Dr. Locosselli added: “While tropical rainforests in the Amazon are already close to this temperature threshold temperatures in the Congo are lower. But, with this great increase in temperature, we might begin to see signs of increased tree mortality. From this point of view, the scenario is quite bleak.”
Professor Marcos Buckeridge, Director of the Biosciences Institute of the University of São Paulo, who is also a co-author of the study, added: “Temperatures will keep rising in the near future even if we were to take drastic emissions reductions measures.
“Thus it is unavoidable that the critical threshold for tree longevity will increasingly be exceeded in the tropics and thus it is even more important to protect tropical forests and curb greenhouse emissions.”
Reference: “Global tree ring analysis reveals rapid decrease in tropical tree longevity with temperature” by Giuliano Maselli Locosselli, Roel J. W. Brienen, Melina de Souza Leite, Manuel Gloor, Stefan Krottenthaler, Alexandre A. de Oliveira, Jonathan Barichivich, Dieter Anhuf, Gregorio Ceccantini, Jochen Schöngart and Marcos Buckeridge, 14 December 2020, Proceedings of the National Academy of Sciences.
Report authors: Giuliano Locosselli, University of São Paulo, Institute of Botany, São Paulo; Roel Brienen, University of Leeds; Melina de Souza Leite, University of São Paulo; Manuel Gloor, University of Leeds; Stefan Krottenthaler, University of Passau; Alexandre de Oliveira, University of São Paulo; Jonathan Barichivich, University of Passau; Dieter Anhuf, University of Passau; Gregorio Cessantini, University of São Paulo; Jochen Schöngart, National Institute of Amazonian Research; Marcos Buckeridge, University of São Paulo.
World Meteorological Organization (WMO) data shows that the average global temperature between 2016 and 2020 is among the warmest compared to any other period.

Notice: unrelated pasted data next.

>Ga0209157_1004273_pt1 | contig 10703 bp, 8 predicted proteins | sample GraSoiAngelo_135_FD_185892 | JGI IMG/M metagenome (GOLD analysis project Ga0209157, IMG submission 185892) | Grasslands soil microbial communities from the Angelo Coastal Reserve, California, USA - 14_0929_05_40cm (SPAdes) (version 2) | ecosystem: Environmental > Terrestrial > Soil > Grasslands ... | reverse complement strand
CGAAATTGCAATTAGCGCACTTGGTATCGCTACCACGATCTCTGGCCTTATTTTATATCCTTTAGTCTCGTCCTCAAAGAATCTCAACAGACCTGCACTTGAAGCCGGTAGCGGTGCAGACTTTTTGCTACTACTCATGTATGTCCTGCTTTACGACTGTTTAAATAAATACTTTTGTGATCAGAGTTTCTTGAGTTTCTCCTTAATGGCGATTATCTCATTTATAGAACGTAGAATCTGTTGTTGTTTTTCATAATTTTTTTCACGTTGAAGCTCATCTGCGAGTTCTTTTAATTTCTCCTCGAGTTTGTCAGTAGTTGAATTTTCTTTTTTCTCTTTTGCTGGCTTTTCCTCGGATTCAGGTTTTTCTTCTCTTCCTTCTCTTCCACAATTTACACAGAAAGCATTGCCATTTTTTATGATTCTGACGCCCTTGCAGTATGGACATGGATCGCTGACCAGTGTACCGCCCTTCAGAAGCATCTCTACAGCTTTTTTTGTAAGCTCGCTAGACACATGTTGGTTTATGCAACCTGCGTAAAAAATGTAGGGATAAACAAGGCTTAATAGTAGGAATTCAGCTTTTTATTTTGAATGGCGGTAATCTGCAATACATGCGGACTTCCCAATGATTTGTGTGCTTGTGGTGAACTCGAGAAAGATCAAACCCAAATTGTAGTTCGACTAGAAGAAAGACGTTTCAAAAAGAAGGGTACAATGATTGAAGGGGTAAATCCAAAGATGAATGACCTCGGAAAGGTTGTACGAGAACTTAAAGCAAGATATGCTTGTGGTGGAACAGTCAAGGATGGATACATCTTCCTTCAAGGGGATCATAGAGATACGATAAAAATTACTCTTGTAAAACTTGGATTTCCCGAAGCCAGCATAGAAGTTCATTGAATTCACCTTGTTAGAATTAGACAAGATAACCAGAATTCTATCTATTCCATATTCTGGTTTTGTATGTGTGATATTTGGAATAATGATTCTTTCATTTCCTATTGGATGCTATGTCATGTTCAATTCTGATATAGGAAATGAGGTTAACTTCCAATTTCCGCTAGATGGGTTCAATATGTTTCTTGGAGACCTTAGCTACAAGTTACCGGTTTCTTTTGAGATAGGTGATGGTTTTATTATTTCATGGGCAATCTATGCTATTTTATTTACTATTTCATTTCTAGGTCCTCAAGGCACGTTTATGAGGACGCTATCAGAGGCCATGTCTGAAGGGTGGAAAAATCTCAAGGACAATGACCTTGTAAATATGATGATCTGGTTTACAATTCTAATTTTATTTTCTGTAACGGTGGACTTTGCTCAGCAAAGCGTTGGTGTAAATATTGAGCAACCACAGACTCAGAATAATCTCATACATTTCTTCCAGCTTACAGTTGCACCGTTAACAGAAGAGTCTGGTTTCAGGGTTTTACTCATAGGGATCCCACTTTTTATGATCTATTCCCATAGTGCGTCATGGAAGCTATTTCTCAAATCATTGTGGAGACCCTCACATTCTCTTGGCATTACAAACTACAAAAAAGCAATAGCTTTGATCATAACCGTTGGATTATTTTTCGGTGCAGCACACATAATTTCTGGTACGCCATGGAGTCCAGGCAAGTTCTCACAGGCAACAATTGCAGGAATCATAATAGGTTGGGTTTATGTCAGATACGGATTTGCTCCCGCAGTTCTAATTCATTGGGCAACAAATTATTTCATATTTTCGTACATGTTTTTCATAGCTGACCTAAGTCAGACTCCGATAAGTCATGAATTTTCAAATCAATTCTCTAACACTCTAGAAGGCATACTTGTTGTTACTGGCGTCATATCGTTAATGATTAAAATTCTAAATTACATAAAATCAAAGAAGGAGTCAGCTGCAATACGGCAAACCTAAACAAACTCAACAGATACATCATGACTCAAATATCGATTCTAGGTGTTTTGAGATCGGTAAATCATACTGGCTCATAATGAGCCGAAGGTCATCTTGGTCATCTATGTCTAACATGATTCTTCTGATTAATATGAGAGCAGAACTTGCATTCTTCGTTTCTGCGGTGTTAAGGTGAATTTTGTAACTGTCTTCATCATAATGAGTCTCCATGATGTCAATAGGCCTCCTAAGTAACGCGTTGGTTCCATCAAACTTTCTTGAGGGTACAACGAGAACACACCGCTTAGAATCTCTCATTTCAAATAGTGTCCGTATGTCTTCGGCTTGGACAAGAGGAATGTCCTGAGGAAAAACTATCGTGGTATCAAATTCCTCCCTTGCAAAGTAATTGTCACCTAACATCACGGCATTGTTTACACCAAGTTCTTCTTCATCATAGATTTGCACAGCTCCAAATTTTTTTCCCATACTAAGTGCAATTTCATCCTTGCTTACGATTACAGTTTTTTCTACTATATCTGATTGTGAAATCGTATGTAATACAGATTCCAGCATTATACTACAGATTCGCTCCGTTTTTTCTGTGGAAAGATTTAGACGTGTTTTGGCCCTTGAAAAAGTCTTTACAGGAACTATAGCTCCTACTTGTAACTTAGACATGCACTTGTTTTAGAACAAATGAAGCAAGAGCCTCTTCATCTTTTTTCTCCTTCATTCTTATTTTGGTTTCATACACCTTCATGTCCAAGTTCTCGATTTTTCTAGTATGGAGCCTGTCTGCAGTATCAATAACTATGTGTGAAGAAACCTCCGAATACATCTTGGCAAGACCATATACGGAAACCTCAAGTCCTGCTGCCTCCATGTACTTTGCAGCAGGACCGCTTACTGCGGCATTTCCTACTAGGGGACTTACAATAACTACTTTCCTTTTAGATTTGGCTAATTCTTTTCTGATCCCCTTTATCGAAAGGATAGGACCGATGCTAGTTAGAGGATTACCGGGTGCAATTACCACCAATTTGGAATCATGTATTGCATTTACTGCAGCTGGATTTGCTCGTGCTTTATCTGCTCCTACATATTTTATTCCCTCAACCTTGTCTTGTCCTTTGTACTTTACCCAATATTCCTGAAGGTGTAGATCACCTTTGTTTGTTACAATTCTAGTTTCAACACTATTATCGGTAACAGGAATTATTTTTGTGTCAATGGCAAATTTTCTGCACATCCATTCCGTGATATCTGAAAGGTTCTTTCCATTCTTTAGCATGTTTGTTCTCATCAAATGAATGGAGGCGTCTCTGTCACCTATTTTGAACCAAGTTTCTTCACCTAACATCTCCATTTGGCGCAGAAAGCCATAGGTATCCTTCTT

It is currently estimated at 0.24°C warmer than the global average for 2011–2015. Data from NASA and National Oceanographic and Atmospheric Administration (NOAA) pointed to the years 2016 and 2019 as the first and second warmest of all time, respectively.
The research team evaluated growth ring data from more than 100,000 trees worldwide. Each of these rings, located on the trunks, represents a year of plant life, allowing an estimate of the age of the trees and the speed (rate) of growth. Researchers also analyzed how the climate influences the life span of the trees.
It is well-documented that the average temperatures in the Arctic are increasing at about twice the global average. However, I have not seen evidence that the tropics are warming even as fast as the global average, other than one of the authors making the assertion. There are some that suggest 32 C is the warmest the tropics can become before strong negative feedback kicks in. It would be highly instructive to see how all the different Köppen climate groups are warming, if they are. However, I don’t believe that anyone has published on that topic. If I’m wrong, I’d love to hear about it.
The authors of this study talk about the apparent correlation between lifespans of tropical trees and the average temperature. Might trees be most sensitive to frequency and duration of anomalous high temperatures, known as heat waves? Or to droughts associated with heat waves? The study doesn’t address that. Instead they make sweeping generalizations and try to convince laymen with terms such as “could explain,” “likely,” and “may be.”